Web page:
Installing WhamBam Flex on Creality CR-10 Max

CR-10 Max from Creality is a large printer. One thing i don’t like about it is the printing surface. I’m used to the comfort of Prusa flexible sheet in order to get the models removed easily from the build plate. And on Creality sometimes prints stick too well . So well that i had to take the build plate out and remove them. When printing shields this is annoying and time consuming. So i decided to give a try to WhamBam Flex system . Took around 10 days to get it. I didn’t found any tutorials on how to do it for CR-10 Max so i decided to create a how to so other if they are interested to have a reference point. Took me almost 20 minutes to install it. So here is how to install whambam on creality CR-10 Max:

There are 2 parts of the video ( joined them ) (when shooting the video i forgot to remove the last protective sheet , and after i actually tried to print PLA didn’t stick at all . I figured out what was wrong and added a short video at the end of the first one ) .

So I hope you find this useful.

Model 3 -Verkstan

This model is the 3rd variation we try to produce and donate.

We tried to find a design that :

  • Can be printed fast
  • Consume as little material as possible
  • Can be used with 0.15 mm transparent sheets ( way more available on market )
  • Very easy to mount
  • transparent sheet to be very easy to be cut / mounted

We chose a model based on the work done by Verkstan (

STL files, 3d print informations:

STL file we use to print ( 2 in one print session): Direct link or you can find stackable ones on Versktan website.

It will take approx 33 grams of PLA to produce 2 pieces. This means that from 1 kg of PLA we can print 60 pieces. Print time: 1h for 2 pieces.

Assembly instructions:

It take like 30 seconds to assemble it and can be done by anyone:

How to make the holes and cut the transparent sheet

You will need 2 hole punch and scissors. ( We have this:–2-hole-25-sheets_50050035/ and a normal scissors).

  1. First you need to set the hole puncher to A6:
  2. Punch holes, turn the sheet on the other side and punch holes
  3. Round the upper corners with scissors
  4. For the lower corners use the below image as reference

How we package them ?

Usually we pack 4 of them in a kit and final assembly is done on site. This saves space and transport fees. We also add a printed paper with instructions, production date and statement that this are donation and not for sale.

Good news / bad news

Bad news first: There is an acute shortage of 0.5 mm transparent PETG sheets in the romanian market.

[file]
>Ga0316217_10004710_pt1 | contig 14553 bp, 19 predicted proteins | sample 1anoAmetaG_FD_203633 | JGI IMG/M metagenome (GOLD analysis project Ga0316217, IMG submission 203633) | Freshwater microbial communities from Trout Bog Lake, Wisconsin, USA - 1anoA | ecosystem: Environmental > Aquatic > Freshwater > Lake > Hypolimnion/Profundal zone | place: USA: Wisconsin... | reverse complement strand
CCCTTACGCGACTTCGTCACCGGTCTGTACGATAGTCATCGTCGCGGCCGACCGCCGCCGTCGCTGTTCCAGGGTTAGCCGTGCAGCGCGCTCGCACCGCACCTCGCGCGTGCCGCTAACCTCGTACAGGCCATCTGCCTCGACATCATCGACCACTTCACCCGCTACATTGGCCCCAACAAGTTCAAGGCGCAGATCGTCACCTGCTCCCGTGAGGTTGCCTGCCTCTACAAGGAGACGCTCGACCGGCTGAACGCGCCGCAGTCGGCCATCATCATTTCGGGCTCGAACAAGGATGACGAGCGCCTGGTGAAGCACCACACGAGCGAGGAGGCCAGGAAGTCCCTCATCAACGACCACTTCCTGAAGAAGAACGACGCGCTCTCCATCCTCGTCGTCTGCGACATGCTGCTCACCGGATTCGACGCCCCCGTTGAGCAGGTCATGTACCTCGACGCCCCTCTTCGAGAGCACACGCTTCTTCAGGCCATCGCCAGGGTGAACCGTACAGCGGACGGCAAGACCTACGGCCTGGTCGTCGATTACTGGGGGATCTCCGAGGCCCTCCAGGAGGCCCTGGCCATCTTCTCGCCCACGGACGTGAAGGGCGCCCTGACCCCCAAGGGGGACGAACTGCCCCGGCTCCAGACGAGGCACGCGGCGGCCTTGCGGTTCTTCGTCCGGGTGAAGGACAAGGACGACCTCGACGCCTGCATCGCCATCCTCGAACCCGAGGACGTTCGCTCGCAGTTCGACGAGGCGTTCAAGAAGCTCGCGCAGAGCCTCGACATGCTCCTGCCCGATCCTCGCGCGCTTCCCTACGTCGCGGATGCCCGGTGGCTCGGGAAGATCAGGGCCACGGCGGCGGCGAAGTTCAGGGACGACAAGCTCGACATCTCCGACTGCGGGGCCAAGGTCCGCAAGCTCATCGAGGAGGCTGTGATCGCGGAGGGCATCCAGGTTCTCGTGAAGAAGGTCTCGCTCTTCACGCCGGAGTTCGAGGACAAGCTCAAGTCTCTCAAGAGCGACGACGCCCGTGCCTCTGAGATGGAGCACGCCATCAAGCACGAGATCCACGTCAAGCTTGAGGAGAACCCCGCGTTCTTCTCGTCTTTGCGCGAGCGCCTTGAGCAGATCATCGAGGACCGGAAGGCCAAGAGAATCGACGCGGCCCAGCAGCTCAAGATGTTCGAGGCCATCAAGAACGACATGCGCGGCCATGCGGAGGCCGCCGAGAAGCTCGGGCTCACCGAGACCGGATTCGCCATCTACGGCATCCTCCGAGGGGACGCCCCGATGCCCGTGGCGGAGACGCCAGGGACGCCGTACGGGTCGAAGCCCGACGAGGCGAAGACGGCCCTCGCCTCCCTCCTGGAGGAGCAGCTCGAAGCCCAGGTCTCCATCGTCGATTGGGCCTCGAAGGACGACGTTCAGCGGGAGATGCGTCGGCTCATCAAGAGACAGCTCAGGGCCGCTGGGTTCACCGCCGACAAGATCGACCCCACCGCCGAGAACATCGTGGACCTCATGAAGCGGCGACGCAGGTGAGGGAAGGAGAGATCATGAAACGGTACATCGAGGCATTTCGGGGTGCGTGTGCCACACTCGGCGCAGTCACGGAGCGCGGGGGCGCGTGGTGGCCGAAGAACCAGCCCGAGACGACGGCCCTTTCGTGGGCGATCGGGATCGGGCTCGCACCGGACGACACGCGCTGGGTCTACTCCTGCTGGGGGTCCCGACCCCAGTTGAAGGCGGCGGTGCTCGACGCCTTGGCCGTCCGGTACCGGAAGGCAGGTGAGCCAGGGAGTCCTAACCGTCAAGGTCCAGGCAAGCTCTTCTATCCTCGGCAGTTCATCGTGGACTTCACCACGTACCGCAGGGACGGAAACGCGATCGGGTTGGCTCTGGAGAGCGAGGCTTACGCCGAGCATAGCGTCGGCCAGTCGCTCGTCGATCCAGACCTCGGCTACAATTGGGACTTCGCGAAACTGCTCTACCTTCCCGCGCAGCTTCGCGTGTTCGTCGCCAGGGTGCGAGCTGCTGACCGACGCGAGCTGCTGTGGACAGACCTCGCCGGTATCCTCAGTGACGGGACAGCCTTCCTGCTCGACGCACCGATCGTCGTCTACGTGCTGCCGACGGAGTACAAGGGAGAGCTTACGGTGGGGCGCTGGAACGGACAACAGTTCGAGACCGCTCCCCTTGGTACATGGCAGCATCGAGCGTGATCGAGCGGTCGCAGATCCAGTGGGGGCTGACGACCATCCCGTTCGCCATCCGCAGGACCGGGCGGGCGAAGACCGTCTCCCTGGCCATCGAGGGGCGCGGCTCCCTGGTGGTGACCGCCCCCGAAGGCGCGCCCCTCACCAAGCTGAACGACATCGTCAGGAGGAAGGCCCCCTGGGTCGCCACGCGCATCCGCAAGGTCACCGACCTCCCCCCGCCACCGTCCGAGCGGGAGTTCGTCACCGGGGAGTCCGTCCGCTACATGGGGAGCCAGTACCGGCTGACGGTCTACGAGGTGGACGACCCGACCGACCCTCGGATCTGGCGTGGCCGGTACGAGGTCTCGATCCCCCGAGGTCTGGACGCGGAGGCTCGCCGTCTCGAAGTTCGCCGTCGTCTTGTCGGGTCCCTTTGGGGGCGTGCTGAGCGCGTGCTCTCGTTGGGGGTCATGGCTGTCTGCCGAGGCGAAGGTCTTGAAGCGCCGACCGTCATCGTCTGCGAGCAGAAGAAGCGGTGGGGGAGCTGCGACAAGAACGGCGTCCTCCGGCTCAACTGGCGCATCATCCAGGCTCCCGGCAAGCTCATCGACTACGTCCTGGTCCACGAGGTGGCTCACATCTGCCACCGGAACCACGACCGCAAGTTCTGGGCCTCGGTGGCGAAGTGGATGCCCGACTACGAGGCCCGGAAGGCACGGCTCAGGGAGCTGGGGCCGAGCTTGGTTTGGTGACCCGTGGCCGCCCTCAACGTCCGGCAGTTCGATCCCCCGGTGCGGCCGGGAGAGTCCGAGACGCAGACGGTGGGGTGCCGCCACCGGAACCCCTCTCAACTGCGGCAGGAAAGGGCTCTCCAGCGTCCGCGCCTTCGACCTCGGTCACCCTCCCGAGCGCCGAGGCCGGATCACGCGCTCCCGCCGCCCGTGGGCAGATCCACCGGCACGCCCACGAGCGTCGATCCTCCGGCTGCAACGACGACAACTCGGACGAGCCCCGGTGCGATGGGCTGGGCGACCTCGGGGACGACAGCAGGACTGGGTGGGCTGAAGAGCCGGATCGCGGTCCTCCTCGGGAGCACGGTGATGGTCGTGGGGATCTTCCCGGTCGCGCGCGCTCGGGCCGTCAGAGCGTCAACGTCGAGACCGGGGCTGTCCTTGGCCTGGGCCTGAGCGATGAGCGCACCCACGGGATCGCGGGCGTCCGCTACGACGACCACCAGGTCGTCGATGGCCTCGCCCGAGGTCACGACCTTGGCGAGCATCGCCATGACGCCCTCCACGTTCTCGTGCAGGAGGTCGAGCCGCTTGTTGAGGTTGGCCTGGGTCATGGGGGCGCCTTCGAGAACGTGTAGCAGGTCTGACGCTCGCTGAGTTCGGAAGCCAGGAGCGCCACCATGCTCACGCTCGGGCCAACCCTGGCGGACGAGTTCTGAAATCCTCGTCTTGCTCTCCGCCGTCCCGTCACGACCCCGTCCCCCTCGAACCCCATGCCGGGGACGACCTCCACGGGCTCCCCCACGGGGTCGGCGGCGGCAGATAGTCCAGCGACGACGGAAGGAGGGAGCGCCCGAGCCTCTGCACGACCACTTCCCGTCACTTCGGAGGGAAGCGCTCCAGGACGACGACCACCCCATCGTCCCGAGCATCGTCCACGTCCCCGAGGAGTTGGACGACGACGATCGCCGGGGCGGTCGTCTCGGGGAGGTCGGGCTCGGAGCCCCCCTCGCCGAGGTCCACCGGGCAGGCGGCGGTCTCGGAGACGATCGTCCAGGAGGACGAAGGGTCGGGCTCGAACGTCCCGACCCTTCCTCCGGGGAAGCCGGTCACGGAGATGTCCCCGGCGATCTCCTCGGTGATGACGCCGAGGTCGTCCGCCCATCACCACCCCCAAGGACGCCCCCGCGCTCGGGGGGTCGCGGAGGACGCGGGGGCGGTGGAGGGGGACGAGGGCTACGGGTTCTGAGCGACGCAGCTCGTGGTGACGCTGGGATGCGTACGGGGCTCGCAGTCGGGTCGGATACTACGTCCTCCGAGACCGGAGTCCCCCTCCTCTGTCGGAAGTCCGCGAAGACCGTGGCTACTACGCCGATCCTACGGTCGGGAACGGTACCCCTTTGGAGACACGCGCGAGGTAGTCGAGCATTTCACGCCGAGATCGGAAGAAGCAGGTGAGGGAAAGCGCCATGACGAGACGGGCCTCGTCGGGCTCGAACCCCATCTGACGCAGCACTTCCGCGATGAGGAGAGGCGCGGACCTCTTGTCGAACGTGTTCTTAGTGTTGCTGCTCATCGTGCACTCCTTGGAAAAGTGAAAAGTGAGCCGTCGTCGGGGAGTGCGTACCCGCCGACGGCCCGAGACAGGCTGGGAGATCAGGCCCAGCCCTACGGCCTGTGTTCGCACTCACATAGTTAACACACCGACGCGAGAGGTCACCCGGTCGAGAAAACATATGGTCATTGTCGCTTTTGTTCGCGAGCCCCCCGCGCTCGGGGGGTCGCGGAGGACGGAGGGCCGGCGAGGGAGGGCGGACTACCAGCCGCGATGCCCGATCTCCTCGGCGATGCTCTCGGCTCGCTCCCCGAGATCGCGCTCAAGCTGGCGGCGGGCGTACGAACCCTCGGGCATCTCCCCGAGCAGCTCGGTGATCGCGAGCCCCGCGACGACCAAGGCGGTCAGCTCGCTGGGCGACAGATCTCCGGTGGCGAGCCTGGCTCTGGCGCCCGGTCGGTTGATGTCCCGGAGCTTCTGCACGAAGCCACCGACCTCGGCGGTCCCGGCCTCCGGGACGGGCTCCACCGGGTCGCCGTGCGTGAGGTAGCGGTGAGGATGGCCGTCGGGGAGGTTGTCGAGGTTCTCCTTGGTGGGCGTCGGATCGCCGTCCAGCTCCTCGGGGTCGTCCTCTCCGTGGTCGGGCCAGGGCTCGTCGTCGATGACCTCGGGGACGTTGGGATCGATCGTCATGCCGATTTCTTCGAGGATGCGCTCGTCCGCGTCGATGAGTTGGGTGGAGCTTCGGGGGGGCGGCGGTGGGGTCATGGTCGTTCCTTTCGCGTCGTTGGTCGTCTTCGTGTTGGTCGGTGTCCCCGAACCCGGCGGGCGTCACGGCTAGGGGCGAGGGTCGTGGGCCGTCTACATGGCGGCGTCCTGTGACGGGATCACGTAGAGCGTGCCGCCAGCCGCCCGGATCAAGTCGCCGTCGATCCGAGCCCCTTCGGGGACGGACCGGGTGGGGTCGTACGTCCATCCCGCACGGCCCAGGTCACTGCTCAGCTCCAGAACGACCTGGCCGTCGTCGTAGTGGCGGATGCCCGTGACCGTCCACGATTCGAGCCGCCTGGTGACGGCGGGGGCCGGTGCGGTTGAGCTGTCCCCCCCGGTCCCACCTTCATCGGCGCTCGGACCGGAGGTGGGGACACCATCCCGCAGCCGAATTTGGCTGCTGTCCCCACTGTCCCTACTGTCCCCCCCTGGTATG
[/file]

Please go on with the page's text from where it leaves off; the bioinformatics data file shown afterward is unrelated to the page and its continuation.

So we have to adapt / improvise and work we what we can find.

Good news: We switched production to another face shield design that can be used with materials that can still be found.

Model we chose is a remix done by Maria Sgîrcea from Timisoara:

This model can be easily printed. 2 pieces in 1h and 41 minutes , 49 grams PLA used .

STL file here:

Or you can download them from here ( there are some moments when thingieverse doesn’t work so well ).

We are gathering the feedback from medics / lab users in here ( romanian version ):

A production guide will be available soon thanks to our friends from FOR and FabLab.

To complete build of this you need the 3d printed part, an A4 transparent sheet ( the one we are using now are:

And some rubber band.

And here is how you assemble them:

Assembly instructions

Here some of our results:

3D Printing: TFM Group Software partners FabLab in production of Protective Face Shields for doctors

Starting today 21 March 2020 TFM Group Software joins FabLab initiative to produce and distribute Protective Face Shields for doctors that are fighting covid-19.

Idea is simple: we need to protect our doctors as best as we can. And Protective Face Shields can help.

Model to be produced is: . Thanks to Prusa Research for designing this model.

We at TFM will start to put out our 3D Printers to produce as much face shield parts as we can. Parts will be delivered to FabLab for final assembly and delivery.

Technical details:

We will put to work our new finished 3d printer ( HCube CM3D ) and our lab printer ( Prusa mks3 ) that we used for prototyping other projects we had.

HCube Printer
Prusa Mk3s printing face shield parts

HCube is a HyperCube printer that was adapted to be as stable as possible. Built with 20×40 v-slot profiles, e3dv5 hotend and linear rails on all axis. By far it’s the most stable 3d printer we built so far. And printing this shields will be a stress test for it. We will try to print with it 24 / 7 for as long as parts will be needed. We wanted to improve it a lot more ( and trying to produce it with Romania produced parts ) before we announce it, but given the situation we are putting it to work as it is.